Making Mental Health a Global Priority (The Dana Foundation):
“Who hasn’t felt a sense of loss or detachment from our families, friends, and regular routines, or experienced nervousness and anxiety about changes in our personal and professional lives? For some, fear and worry constantly distract, confuse, and agitate. For others, frequent and severe bouts of depression are a debilitating daily burden that interferes with family, career, and social responsibilities. All too often, such problems lead to alcohol or drug abuse, self-destructive behavior, or even suicide…The social costs of mental- and substance-use disorders, including depression, anxiety, schizophrenia, and drug and alcohol abuse, are enormous. Studies estimate that at least 10 percent of the world’s population is affected, including 20 percent of children and adolescents. The World Health Organization (WHO) estimates that mental disorders account for 30 percent of non-fatal disease burden worldwide and 10 percent of overall disease burden, including death and disability…
Information and communications technology (ICT) can be a useful instrument for global mental health. It offers alternative modes of mental health care delivery when resources are scarce, and new ways to address long-standing obstacles that hinder access to care, such as transportation barriers, stigma associated with visiting mental health clinics, clinician shortages, and high costs. These platforms, especially in mobile formats, can offer remote screening, diagnosis, monitoring, and treatment, and remote training for non-specialist healthcare workers. They can be instrumental in developing and delivering highly specific, contextualized interventions. Overall, ICT for mental health has a potentially important supporting function for specialized care and community mental-health care, and could enhance and enable informal approaches and self-care as well…Governments should work with the private sector, academia, and the medical establishment to develop and adapt these tools to advance the mental health agenda.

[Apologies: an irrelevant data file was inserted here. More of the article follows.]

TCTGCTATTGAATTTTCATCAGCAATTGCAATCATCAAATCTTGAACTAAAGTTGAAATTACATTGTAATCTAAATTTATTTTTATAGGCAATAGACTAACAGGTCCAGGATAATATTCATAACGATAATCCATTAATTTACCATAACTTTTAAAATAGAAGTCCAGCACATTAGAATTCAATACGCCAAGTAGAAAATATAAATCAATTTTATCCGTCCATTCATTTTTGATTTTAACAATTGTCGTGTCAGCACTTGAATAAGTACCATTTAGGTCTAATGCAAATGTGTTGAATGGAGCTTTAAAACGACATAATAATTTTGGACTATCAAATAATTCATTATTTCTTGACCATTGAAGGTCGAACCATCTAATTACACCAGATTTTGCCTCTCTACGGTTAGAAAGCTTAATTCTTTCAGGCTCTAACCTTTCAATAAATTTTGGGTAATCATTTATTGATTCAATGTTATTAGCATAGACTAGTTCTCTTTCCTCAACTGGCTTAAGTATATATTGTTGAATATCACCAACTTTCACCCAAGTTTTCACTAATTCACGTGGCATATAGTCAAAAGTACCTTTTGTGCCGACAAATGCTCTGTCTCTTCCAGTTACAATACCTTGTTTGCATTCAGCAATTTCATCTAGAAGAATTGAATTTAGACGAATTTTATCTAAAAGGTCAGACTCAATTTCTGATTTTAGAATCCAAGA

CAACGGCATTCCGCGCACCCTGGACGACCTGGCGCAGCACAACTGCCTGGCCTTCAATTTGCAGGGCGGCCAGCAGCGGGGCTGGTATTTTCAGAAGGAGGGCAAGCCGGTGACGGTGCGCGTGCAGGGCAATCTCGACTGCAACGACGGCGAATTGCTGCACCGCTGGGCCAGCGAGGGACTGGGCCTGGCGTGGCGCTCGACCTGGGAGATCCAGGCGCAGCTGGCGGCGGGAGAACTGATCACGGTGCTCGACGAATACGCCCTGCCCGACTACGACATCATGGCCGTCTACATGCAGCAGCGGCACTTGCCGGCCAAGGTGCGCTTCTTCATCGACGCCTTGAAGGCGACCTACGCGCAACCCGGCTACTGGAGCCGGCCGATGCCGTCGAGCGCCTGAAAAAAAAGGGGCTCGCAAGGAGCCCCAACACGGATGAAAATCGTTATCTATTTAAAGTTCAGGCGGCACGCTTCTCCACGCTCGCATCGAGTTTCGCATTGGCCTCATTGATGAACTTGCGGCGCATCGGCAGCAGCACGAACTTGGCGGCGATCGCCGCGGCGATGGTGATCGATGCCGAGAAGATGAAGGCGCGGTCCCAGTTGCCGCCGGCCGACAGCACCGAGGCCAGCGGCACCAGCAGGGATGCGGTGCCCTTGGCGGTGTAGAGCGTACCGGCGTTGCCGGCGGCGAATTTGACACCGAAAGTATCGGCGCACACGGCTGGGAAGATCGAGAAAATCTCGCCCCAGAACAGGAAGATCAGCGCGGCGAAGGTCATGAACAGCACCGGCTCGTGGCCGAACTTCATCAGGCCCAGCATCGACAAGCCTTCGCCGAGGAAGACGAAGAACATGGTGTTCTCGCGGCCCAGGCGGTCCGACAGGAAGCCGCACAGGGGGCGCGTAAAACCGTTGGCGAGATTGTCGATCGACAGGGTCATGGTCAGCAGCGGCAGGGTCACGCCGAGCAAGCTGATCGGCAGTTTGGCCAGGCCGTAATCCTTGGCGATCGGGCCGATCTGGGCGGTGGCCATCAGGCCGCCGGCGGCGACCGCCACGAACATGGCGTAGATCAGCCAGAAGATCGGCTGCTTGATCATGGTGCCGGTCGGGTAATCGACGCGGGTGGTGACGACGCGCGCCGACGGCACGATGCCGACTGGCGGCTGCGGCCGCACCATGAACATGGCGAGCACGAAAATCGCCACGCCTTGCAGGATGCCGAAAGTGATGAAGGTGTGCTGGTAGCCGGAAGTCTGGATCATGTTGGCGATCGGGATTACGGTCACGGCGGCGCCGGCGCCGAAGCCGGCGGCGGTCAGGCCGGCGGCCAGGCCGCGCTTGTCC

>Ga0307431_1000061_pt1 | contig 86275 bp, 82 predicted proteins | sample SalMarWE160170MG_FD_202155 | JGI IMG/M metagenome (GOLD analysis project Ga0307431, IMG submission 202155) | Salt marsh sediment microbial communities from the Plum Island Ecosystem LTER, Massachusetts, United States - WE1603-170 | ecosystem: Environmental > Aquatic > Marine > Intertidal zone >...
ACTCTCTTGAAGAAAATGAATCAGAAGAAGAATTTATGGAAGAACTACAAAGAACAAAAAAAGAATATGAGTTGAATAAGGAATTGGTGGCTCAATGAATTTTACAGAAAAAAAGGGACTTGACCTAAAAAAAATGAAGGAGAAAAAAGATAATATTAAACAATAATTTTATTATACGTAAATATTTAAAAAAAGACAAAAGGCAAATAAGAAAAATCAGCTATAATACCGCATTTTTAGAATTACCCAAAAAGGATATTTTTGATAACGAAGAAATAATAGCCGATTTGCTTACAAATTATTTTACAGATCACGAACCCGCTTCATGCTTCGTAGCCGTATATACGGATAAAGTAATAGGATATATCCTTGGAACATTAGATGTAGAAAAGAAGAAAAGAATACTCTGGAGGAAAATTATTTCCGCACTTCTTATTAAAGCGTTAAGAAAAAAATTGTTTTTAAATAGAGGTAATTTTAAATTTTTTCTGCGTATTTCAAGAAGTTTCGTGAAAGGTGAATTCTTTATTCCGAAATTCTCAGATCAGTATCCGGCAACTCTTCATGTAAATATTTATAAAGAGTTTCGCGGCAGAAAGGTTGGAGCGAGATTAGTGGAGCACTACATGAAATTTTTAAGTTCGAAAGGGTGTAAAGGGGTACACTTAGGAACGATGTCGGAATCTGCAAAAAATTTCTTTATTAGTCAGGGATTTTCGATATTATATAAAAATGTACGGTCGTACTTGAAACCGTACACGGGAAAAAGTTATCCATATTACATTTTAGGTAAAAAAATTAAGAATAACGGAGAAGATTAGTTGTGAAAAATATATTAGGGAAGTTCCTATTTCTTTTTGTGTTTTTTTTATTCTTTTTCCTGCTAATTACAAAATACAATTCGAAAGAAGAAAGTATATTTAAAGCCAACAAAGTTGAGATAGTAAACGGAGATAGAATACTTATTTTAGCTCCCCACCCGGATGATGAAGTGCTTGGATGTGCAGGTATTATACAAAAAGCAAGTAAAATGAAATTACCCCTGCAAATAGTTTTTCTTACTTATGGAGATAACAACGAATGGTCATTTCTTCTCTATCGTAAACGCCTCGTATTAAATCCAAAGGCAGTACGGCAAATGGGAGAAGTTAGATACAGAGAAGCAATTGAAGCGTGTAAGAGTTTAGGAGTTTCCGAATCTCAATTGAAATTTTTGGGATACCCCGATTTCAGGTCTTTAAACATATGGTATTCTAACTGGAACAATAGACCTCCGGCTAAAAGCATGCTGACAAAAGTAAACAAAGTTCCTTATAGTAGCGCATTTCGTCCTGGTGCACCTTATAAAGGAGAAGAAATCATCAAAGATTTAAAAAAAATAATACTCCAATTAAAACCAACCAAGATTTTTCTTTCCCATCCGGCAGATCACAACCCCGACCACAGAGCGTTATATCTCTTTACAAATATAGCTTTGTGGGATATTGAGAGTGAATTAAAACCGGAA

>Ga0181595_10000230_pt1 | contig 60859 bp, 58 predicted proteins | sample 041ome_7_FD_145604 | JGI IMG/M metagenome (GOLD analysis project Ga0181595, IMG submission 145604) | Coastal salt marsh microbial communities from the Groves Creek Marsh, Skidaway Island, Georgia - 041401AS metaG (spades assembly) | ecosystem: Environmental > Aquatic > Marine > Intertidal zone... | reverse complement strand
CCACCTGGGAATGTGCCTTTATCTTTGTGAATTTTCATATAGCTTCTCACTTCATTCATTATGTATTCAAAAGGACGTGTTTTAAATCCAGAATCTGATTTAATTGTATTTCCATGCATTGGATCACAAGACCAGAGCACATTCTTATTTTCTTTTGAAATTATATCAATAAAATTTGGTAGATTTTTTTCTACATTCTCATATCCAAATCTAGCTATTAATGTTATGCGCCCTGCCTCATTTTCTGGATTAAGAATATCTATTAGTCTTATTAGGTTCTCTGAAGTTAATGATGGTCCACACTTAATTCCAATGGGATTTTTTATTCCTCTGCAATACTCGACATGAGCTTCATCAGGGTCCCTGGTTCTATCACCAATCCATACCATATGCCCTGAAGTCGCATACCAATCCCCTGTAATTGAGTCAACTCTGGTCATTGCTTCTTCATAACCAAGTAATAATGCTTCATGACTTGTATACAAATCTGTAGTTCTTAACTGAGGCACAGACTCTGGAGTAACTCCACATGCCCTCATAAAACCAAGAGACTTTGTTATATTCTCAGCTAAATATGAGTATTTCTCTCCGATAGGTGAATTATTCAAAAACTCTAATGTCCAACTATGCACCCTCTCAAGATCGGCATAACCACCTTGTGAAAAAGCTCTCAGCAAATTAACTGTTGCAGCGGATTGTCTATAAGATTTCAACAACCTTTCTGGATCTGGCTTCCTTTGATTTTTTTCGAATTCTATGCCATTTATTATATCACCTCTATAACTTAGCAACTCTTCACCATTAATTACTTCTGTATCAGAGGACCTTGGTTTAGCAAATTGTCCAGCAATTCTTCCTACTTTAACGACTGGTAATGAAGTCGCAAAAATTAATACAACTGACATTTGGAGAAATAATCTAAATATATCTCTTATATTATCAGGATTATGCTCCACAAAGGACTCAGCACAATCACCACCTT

…As we move forward with this task, we should be guided by the belief that the agonies of mental health problems that blight and distort lives and communities and that impose a heavy economic and social burden on the planet can be dealt with effectively—if there is political commitment, broad social engagement, additional funding, and international support to make mental health an integral part of health care and promotion across the globe.”
To learn more:
- Brief on Mental Health, by the World Bank
- Mental Illness – One Treatment to Cure Them All, One Network to Bind Them?